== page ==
TANZANIA – Tanzania is set to receive funding worth US$57 Billion from the Global Financing Facility for Women, Children, and Adolescents Health (GFF) to improve access and quality of maternal and child health care delivery in the country.
The Global Financing Facility was launched in 2005 as a multi-donor trust fund housed at the World Bank dedicated to developing and implementing prioritized national health plans to scale up access to affordable, quality care for women, children, and adolescents.
The multi-stakeholder global partnership committed to ensuring all women, children and adolescents can survive and thrive also works with countries to maximize the use of domestic financing and external support for sustainable health results.
GFF plans to approve US$57 billion in funding to boost access to maternal, neonatal and child health services as well as strengthen community capacity to seek healthcare in Tanzania which will significantly improve referral systems and provision of healthcare.
Tanzania Health Minister Ummy Mwalimu said GFF had previously offered financial aid for maternal and child health worth US$40 billion for the financial year 2015/2016, noting that Tanzania has made progress in providing maternal health service and maternal and child mortality is on the decline.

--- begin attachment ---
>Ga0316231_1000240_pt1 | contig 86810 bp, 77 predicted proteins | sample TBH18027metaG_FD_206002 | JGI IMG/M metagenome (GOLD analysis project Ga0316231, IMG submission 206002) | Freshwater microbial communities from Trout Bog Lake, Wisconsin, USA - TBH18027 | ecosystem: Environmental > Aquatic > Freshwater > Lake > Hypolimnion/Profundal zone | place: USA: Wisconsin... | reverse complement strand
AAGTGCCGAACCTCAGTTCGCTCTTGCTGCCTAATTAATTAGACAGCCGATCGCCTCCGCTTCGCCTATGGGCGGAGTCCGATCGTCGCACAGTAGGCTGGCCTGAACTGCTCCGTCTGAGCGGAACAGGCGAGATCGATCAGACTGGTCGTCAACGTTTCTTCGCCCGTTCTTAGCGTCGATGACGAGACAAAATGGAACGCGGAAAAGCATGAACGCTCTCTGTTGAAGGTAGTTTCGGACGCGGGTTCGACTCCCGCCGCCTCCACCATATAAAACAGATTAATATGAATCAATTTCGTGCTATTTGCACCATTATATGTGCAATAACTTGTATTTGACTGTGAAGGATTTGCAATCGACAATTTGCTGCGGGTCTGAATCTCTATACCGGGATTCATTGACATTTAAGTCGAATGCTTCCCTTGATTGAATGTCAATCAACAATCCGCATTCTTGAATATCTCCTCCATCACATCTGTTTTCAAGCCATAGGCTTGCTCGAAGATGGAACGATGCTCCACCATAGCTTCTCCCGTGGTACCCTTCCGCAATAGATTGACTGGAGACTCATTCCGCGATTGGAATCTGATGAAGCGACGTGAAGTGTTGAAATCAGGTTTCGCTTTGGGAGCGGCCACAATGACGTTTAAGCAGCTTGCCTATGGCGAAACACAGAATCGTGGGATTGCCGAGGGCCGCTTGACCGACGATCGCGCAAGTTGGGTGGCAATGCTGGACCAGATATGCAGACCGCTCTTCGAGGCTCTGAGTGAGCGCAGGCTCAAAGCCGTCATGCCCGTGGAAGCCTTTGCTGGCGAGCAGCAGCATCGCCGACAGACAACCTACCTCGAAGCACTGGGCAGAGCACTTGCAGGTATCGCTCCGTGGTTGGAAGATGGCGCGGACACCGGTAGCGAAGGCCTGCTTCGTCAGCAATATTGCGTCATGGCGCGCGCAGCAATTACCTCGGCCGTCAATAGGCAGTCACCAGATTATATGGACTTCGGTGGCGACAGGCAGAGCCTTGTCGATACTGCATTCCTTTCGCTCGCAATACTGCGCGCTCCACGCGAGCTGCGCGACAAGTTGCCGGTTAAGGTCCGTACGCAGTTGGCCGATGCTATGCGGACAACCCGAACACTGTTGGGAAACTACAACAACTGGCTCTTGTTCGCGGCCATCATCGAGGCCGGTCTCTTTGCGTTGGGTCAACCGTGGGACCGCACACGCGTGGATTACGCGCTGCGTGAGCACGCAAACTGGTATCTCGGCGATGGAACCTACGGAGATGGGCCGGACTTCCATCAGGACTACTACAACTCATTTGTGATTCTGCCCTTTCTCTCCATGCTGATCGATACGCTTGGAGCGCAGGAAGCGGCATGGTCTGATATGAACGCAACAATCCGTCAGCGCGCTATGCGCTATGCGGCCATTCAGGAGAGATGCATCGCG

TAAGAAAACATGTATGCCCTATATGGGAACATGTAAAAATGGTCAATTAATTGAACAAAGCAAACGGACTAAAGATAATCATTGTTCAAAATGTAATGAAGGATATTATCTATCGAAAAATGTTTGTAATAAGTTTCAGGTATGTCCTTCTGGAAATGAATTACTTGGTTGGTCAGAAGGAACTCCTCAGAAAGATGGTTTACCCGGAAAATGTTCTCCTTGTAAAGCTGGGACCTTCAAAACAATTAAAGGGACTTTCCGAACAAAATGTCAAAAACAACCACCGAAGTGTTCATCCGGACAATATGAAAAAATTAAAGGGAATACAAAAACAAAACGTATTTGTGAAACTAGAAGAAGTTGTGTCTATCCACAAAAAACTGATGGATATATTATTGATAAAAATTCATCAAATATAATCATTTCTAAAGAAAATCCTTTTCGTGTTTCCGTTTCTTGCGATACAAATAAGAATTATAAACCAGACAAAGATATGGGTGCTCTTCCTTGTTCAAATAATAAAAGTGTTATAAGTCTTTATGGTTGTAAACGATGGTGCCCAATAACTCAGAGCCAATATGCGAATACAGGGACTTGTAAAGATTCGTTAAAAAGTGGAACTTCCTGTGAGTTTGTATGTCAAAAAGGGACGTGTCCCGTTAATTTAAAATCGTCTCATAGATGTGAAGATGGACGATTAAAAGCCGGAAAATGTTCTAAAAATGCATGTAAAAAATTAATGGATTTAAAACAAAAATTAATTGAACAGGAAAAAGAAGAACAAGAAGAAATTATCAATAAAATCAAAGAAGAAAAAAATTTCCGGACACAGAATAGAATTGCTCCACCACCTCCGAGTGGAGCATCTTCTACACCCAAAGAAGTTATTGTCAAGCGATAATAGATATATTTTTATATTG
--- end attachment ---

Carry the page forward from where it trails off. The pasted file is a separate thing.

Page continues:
Tanzanian Government is also working to strengthen access to health services by continuing to construct health infrastructure, employ more health personnel and increase medical equipment and reagents in the next five years.
Health Minister Ummy Mwalimu observed that Tanzania has hit major milestones in primary healthcare but the country still has a long way to go to ensure that its citizens have access to high-quality healthcare as she requested donors continue to work with the Tanzanian government.
The government has achieved significant progress in reducing maternal mortality and morality for instance statistics show that 80 per cent of babies are being born in health facilities whereas the number of under-five children who are vaccinated now stands at 98 per cent.
In addition, Tanzania has increased its efforts to ensure that health services are brought closer to people by building infrastructure such as hospitals and health centers across the country which has highly contributed to the reduction of mortality rate.
The additional funding announcement for Tanzania’s maternal and child health care was declared during the 14th Conference on Maternal and Child Health Donors where stakeholders in the health sector discuss various issues on well-being and health including the strengthening of primary health care.
Stakeholders also discussed the current challenges and gains made through GFF funding and how best to increase human resources at health facilities particularly providing specialized training to health workers and increasing their resources to improve services provided at primary health care facilities.